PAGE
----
Number of Diseases.] How many diseases there are, is a question not yet determined; Pliny reckons up 300 from the crown of the head to the sole of the foot: elsewhere he saith, morborurm infinita multitudo, their number is infinite. Howsoever it was in those times, it boots not; in our days I am sure the number is much augmented:
-- "macies, et nova febrium
Terris incubat cohors."
-- "Emaciation, and a new cohort of fevers
Broods over the earth."
For besides many epidemical diseases unheard of, and altogether unknown to Galen and Hippocrates, as scorbutum, small-pox, plica, sweating sickness, morbus Gallicus, &c., we have many proper and peculiar almost to every part.
No man free from some Disease or other.] No man amongst us so sound, of so good a constitution, that hath not some impediment of body or mind. Quisque suos patimur manes, we have all our infirmities, first or last, more or less. There will be peradventure in an age, or one of a thousand, like Zenophilus the musician in Pliny, that may happily live 105 years without any manner of impediment; a Pollio Romulus, that can preserve himself "with wine and oil;" a man as fortunate as Q. Metellus, of whom Valerius so much brags; a man as healthy as Otto Herwardus, a senator of Augsburg in Germany, whom Leovitius the astrologer brings in for an example and instance and certainty in his art; who because he had the significators in his geniture fortunate, and free from the hostile aspects of Saturn and Mars, being a very cold man, "could not remember that ever he was sick." Paracelsus may brag that he could make a man live 400 years or more, if he might bring him up from his infancy, and diet him as he list; and some physicians hold, that there is no certain period of man's life; but it may still by temperance and physic be prolonged. We find in the meantime, by common experience, that no man can escape, but that of Hesiod is true;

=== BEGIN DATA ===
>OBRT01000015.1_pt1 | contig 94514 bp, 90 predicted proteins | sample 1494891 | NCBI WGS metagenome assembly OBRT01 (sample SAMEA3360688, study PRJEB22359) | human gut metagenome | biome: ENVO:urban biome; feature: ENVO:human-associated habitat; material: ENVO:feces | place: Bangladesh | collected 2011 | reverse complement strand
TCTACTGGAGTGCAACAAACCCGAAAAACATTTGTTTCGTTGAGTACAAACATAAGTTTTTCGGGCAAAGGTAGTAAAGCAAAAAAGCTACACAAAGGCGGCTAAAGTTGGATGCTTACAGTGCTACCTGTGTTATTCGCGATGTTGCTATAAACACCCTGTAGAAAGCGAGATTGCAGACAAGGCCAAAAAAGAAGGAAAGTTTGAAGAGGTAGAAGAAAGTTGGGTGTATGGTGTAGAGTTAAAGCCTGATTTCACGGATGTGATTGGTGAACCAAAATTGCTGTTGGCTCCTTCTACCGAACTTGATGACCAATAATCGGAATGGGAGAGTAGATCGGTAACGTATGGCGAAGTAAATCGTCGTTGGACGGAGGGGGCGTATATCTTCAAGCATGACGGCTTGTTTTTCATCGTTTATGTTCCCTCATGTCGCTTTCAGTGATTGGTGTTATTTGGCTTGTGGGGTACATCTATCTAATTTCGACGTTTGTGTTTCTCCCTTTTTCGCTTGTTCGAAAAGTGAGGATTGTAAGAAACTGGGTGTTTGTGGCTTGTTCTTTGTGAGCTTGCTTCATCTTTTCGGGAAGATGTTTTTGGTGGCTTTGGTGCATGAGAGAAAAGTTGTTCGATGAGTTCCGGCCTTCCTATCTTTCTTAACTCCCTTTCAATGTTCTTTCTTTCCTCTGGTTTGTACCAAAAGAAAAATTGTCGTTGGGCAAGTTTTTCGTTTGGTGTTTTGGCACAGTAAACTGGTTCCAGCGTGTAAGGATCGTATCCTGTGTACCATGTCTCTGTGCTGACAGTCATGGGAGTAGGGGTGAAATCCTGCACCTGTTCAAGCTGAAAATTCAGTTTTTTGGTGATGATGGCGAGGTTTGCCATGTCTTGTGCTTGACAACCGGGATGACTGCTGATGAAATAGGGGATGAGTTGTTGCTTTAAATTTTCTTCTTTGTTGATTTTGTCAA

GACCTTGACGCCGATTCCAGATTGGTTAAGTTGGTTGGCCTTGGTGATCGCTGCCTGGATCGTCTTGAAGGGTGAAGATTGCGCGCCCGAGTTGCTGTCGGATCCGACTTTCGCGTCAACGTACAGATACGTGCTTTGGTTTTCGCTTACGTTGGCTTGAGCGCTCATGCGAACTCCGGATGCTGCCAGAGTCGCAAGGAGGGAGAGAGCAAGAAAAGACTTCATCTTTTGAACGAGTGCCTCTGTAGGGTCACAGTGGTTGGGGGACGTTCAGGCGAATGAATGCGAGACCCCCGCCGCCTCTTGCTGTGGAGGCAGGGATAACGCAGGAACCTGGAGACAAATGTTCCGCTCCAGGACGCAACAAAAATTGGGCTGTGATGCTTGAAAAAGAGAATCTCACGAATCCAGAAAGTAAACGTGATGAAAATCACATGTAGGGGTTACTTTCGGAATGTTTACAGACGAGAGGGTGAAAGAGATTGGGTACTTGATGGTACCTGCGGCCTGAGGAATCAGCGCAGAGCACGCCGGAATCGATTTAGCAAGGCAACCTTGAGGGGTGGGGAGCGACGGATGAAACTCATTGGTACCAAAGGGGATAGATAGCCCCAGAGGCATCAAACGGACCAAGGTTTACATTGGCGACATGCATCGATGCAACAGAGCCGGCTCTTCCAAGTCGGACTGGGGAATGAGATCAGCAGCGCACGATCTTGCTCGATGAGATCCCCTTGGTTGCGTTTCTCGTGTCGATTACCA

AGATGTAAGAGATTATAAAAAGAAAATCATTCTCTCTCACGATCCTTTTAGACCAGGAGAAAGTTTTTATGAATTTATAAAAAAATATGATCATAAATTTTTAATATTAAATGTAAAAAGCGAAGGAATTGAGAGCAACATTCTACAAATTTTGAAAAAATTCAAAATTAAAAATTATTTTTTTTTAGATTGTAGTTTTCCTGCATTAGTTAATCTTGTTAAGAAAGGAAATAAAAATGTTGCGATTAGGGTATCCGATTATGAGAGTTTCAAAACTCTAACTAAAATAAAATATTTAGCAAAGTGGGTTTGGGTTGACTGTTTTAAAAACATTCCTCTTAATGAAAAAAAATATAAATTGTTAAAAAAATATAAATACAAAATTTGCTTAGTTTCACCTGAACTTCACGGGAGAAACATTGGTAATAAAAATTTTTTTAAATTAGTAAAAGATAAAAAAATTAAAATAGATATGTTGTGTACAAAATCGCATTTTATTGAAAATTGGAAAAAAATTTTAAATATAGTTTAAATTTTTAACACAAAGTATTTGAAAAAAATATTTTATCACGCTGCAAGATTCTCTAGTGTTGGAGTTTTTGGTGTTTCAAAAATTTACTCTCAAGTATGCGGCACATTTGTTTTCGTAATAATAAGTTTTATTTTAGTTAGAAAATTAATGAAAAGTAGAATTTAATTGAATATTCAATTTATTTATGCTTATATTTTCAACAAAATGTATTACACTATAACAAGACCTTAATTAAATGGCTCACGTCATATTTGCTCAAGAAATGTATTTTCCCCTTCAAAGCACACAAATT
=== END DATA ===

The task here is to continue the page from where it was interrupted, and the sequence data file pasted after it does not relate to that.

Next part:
"Th'earth's full of maladies, and full the sea,
Which set upon us both by night and day."
Division of Diseases.] If you require a more exact division of these ordinary diseases which are incident to men, I refer you to physicians; they will tell you of acute and chronic, first and secondary, lethales, salutares, errant, fixed, simple, compound, connexed, or consequent, belonging to parts or the whole, in habit, or in disposition, &c. My division at this time (as most befitting my purpose) shall be into those of the body and mind. For them of the body, a brief catalogue of which Fuschius hath made, Institut. lib. 3, sect. 1, cap. 11. I refer you to the voluminous tomes of Galen, Areteus, Rhasis, Avicenna, Alexander, Paulus Ætius, Gordonerius: and these exact Neoterics, Savanarola, Capivaccius, Donatus Altomarus, Hercules de Saxonia, Mercurialis, Victorius Faventinus, Wecker, Piso, &c., that have methodically and elaborately written of them all. Those of the mind and head I will briefly handle, and apart.